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We wish to thank Erren and Morfeld for their comment, which illustrates how SMR can be a useful measure of the impact of epidemic diseases (1).

The aim of our article was to describe strengths and limitations of epidemiological indicators used during early phases of an epidemic to characterize the impact of the infection and the disease on a population (2). We discussed that measures of mortality, such as SMR, can be valuable in later phases of the epidemic, while their interpretation is difficult in early phases, especially when comparing different territories.

However, SMR, like the other indicators discussed in our article, also present some limitations:

  • The choice of the reference period for the baseline is crucial, but somehow arbitrary: different reference periods might result in different numbers of expected-cases.
  • The excess in mortality due to the direct effect of COVID-19 might be overestimated. Psychosocial factors, official regulations or lack in healthcare capacities might hinder access to healthcare for individuals not affected by COVID-19 with an impact on patients’ survival probability (indirect effect).
  • Differences in mortality patterns before the spread of a virus need to be considered. For example in Italy—before the COVID-19 epidemic, after a warmer 2019 winter season and a less intense seasonal influenza wave—the observed mortality rates were lower than expected, thus potentially inflating the pool of individuals with high susceptibility to fatal COVID-19 disease courses (3).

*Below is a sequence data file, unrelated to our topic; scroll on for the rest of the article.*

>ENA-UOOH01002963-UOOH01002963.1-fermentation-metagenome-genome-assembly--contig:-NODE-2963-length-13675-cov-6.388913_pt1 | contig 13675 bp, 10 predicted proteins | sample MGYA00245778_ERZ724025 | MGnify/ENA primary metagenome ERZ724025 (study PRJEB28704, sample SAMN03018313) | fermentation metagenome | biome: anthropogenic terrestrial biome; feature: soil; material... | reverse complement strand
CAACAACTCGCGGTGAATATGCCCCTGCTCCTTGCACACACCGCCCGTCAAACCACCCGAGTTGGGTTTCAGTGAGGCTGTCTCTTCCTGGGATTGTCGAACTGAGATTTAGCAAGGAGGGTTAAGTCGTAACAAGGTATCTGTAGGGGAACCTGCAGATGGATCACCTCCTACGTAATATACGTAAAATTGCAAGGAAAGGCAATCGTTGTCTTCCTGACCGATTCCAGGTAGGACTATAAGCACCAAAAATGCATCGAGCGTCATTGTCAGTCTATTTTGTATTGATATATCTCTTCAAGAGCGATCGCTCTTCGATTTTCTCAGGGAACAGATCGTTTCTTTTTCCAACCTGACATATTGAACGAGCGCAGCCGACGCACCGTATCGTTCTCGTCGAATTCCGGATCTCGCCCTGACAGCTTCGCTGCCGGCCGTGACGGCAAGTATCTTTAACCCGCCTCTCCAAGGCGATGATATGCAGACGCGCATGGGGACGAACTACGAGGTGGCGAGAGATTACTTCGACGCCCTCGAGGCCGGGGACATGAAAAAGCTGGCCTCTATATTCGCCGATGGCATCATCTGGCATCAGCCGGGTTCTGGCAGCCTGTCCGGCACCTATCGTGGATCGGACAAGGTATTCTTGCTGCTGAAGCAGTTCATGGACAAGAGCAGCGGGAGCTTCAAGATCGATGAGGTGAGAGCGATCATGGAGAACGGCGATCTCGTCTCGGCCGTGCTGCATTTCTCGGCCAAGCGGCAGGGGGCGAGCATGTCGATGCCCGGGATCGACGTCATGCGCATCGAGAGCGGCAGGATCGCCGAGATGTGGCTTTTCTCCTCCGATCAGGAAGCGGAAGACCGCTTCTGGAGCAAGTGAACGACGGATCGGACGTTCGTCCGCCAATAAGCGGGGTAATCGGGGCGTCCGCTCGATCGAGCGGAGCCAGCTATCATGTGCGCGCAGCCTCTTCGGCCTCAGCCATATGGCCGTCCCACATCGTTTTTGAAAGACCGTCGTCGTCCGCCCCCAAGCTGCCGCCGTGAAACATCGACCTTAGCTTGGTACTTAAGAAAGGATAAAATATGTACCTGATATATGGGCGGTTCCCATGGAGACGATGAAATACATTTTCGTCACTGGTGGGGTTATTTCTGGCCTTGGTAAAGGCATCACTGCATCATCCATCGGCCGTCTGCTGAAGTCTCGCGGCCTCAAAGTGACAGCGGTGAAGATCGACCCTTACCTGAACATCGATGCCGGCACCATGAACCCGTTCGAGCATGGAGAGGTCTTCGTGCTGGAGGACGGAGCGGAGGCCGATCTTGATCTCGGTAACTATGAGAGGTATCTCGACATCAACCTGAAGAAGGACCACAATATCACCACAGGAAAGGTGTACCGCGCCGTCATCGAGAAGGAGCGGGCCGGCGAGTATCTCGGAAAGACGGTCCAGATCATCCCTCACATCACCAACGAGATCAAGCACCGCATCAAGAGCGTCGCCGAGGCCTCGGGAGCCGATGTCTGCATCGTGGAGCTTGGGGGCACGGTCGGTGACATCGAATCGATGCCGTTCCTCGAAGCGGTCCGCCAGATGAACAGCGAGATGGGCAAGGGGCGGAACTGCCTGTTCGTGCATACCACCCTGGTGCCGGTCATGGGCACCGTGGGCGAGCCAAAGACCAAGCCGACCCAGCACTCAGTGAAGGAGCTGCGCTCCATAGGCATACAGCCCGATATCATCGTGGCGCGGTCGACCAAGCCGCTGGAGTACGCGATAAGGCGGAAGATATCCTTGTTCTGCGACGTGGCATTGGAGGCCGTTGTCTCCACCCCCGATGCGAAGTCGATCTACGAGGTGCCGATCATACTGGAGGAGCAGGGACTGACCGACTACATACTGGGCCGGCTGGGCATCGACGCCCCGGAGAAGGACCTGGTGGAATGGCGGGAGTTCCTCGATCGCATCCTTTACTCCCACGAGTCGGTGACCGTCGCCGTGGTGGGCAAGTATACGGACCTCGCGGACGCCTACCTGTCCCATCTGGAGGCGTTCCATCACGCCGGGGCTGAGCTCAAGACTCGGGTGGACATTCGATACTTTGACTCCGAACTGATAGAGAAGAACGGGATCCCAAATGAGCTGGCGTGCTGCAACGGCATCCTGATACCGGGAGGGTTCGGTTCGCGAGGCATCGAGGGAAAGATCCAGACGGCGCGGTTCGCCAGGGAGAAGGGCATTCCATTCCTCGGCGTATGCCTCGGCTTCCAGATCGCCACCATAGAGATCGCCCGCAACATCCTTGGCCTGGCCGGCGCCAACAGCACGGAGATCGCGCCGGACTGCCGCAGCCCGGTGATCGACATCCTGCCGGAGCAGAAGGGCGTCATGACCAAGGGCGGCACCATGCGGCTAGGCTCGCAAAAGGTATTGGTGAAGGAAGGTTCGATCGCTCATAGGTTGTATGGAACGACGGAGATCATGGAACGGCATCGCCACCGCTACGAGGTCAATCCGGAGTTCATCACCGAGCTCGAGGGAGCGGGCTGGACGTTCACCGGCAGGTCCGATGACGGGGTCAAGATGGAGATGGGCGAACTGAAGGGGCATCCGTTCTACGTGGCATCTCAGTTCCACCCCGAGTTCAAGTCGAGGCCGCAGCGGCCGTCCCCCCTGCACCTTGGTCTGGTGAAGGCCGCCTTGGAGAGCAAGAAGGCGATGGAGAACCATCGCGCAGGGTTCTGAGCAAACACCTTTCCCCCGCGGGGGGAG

Despite these methodological challenges, SMRs are and will be a useful instrument for the impact assessment in later phases of an epidemic (4).

DOI: 10.3238/arztebl.2020.0754b

Dr. rer. physiol. Emilio Gianicolo, Nicola Riccetti,
Prof. Dr. rer. nat. Maria Blettner
Institute for Medical Biostatistics
Epidemiology, and Informatics (IMBEI),
Mainz University Medical Center,Mainz, Germany
emilio.gianicolo@uni-mainz.de

Prof. Dr. med. André Karch, MSc
Institute for Epidemiology and Social Medicine,
Faculty of Medicine,
Westfälische Wilhelms University of Münster, Germany

Conflict of interest statement
The authors of both contributions declare that no conflict of interest exists.

1.
Erren TC, Morfeld P: COVID-19-Mortalität: Mit viel Sicht fliegen. Dtsch Arztebl 2020; 117: A-1010 VOLLTEXT
2.
Gianicolo E, Riccetti N, Blettner M, Karch A: Epidemiological measures in the context of the COVID-19 pandemic. Dtsch Arztebl Int 2020; 117: 336–42 VOLLTEXT
3.
Davoli, de‘ Donato, De Sario et al.: Andamento della mortalita giornaliera (SiSMG) nelle citta italiane in relazione all’epidemiadi Covid-19. www.deplazio.net/images/stories/SISMG/SISMG_COVID19.pdf (last accessed on 23 July 2020).
4.
Michelozzi P, de‘Donato F, Scortichini M, et al.: Mortality impacts of the coronavirus disease (COVID-19) outbreak by sex and age: rapid mortality surveillance system, Italy, 1 February to 18 April 2020. Euro Surveill 2020; 25: 2000620 CrossRef MEDLINE PubMed Central
1.Erren TC, Morfeld P: COVID-19-Mortalität: Mit viel Sicht fliegen. Dtsch Arztebl 2020; 117: A-1010 VOLLTEXT
2.Gianicolo E, Riccetti N, Blettner M, Karch A: Epidemiological measures in the context of the COVID-19 pandemic. Dtsch Arztebl Int 2020; 117: 336–42 VOLLTEXT
3.Davoli, de‘ Donato, De Sario et al.: Andamento della mortalita giornaliera (SiSMG) nelle citta italiane in relazione all’epidemiadi Covid-19. www.deplazio.net/images/stories/SISMG/SISMG_COVID19.pdf (last accessed on 23 July 2020).
4.Michelozzi P, de‘Donato F, Scortichini M, et al.: Mortality impacts of the coronavirus disease (COVID-19) outbreak by sex and age: rapid mortality surveillance system, Italy, 1 February to 18 April 2020. Euro Surveill 2020; 25: 2000620 CrossRef MEDLINE PubMed Central

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